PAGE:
Did you know 50 to 70 percent of small businesses fail within the first 18 months? I am curious as to how that statistic stacks up in the entrepreneur–writer world. How many would-be writers give up within the first 18 months?
Have you ever considered taking time off work to write? Did you then decide not to because you couldn’t “afford it?” How do you justify the time spent on an activity that may or may not pay out in the long term? Well, let me ask you this: How do most small business owners justify the time and expense sunk into the more than half a million small businesses opened in the U.S. each year? When you consider the odds, how can anyone believe they can afford to open a small business?
Small business owners choose to open their own businesses for many of the same reasons you and I decided to go into writing. In many cases, these business owners have found something they are passionate enough about to want to spend the rest of their lives doing it. They justify the decision to chase this dream by considering the time and expense sunk into the business as an investment. This can be an extremely risky business investment (remember, 50 to 70 percent of them will fail,) but few will argue that it is not an investment.
So, why can’t writers view their time and expense as an investment as well? I don’t have any hard statistics to support my view, but I would venture to guess that the number of writers who succeed in their chosen profession is comparable to those small business owners who do not end up shutting their doors within the first 18 months of opening.
Why is it somehow less acceptable to invest in writing? Is it because it is an art – something that we are producing out of our own heads – rather than a tangible product that can be sold across a counter? Is it because a novelist is unable to project earnings based on the number of words written each quarter? Maybe it is because of the years that it can often take to show any kind of profit. Or the “evil gatekeepers” who have traditionally blocked entrance to most would-be authors.
I believe I have at least as much of a chance of succeeding as a writer as the average small business owner has of succeeding in his or her chosen profession. The biggest difference between the small business owner and me is the fact that he or she will often need to invest a great deal of money in the beginning, while all I really need is time. And I don’t have to fill out an application to get my hands on time. All I need to do is make writing a priority and schedule it in on a regular basis.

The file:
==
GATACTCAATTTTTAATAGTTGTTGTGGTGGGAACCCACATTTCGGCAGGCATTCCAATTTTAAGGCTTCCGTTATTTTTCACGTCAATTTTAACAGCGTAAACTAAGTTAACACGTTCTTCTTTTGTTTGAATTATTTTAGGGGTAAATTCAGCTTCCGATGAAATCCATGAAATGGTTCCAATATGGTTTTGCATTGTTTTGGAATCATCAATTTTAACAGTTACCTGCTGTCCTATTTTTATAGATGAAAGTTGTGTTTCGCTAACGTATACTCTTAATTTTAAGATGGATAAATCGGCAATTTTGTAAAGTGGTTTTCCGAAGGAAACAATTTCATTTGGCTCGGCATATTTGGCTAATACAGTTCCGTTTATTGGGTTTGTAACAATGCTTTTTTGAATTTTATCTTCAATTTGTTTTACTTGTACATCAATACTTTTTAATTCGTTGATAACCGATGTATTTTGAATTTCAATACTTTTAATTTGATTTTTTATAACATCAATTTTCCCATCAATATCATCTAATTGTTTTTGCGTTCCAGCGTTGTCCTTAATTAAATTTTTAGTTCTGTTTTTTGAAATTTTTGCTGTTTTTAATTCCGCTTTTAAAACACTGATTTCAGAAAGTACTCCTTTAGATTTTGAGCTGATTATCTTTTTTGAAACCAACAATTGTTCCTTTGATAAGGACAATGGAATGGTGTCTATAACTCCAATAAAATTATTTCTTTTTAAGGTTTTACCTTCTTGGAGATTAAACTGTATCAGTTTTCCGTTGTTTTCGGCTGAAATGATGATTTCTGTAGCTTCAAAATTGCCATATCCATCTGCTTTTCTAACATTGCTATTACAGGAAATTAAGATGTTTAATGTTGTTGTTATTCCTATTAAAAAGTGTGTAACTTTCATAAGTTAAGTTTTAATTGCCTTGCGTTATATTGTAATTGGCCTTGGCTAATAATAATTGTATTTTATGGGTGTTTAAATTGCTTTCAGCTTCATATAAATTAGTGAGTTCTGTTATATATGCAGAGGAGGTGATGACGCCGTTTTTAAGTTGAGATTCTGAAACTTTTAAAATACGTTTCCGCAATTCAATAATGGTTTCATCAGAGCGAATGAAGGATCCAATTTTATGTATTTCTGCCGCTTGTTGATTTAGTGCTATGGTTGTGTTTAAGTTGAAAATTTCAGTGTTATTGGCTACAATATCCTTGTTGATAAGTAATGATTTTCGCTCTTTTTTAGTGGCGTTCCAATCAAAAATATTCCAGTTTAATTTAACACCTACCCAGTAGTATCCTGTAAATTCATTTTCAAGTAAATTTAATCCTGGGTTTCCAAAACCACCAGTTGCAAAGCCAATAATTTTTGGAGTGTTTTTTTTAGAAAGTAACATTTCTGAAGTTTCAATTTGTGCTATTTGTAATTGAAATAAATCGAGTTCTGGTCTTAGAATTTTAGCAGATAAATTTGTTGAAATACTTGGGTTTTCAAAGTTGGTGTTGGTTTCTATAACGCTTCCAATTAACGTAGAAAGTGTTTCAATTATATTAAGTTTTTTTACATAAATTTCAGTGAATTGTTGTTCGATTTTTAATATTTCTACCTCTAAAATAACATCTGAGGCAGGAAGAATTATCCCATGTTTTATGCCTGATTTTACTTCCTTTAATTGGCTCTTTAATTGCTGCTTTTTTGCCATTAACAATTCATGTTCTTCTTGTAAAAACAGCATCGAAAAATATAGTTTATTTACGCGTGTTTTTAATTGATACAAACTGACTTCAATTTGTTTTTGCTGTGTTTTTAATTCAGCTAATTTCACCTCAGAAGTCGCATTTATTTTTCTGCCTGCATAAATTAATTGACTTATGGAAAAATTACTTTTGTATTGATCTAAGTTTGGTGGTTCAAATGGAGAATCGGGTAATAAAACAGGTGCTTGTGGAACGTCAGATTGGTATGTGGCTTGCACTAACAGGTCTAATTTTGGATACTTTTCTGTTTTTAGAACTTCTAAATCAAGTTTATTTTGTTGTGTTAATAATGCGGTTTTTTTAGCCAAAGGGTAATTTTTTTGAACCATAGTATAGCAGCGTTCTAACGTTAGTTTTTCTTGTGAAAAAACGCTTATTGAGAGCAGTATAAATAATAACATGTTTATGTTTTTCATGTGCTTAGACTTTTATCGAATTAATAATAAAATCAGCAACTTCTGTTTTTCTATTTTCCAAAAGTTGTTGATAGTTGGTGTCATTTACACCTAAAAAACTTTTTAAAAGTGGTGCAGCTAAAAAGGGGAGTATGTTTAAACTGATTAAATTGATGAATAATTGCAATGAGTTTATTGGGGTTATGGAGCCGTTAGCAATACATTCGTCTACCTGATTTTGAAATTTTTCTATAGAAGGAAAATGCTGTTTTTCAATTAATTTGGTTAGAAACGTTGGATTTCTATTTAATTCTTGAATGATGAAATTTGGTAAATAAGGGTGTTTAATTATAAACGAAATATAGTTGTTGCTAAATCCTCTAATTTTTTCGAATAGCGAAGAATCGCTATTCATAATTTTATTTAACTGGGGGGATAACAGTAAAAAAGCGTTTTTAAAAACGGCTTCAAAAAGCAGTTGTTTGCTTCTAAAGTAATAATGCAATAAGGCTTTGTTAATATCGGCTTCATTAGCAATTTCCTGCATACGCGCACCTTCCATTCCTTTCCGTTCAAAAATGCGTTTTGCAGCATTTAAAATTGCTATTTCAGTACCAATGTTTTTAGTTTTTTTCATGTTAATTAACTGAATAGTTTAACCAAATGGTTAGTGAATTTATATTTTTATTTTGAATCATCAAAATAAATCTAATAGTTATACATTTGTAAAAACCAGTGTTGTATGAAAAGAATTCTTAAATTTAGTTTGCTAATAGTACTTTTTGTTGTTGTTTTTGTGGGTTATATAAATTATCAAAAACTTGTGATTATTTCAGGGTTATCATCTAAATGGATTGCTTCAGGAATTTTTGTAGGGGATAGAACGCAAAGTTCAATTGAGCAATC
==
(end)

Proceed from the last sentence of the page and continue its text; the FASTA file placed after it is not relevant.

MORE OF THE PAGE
The small business owner’s greatest investment may be a monetary investment, while mine will be a time investment. But it is an investment. So next time you’re tempted away from writing because you can’t seem to justify the time, just consider it an investment. It may be a risky investment, but I believe it is a risk worth taking.
Just remember, like a small business, your writing business must have a plan to succeed. You should set goals and monitor your progress toward those goals. What are your plans for succeeding in the writing business in 2014?
- Why 98.3% Of Small Business Owners Should Blog In 2014 (business2community.com)
- Business Analyst for the Small Business (business2community.com)
- Small business owners use holidays to reboot work-life balance (business.financialpost.com)
- Instagram and Pinterest are getting big likes from business owners (business.financialpost.com)
- Taking the Leap – Are you thinking of Starting A Business? (projecteve.com)
- How Do I Diversify My Online Income? (theworkathomewife.com)
- Tips For Running A Home-Based Business (realpolitix.com)
- Business Planning: It’s a Process, Not an Event! (metrobrokers.com)
- Five Ingredients Entrepreneurs Need To Succeed (forbes.com)
- Combating Writer’s Block – Get Your Content Flowing Again (projecteve.com)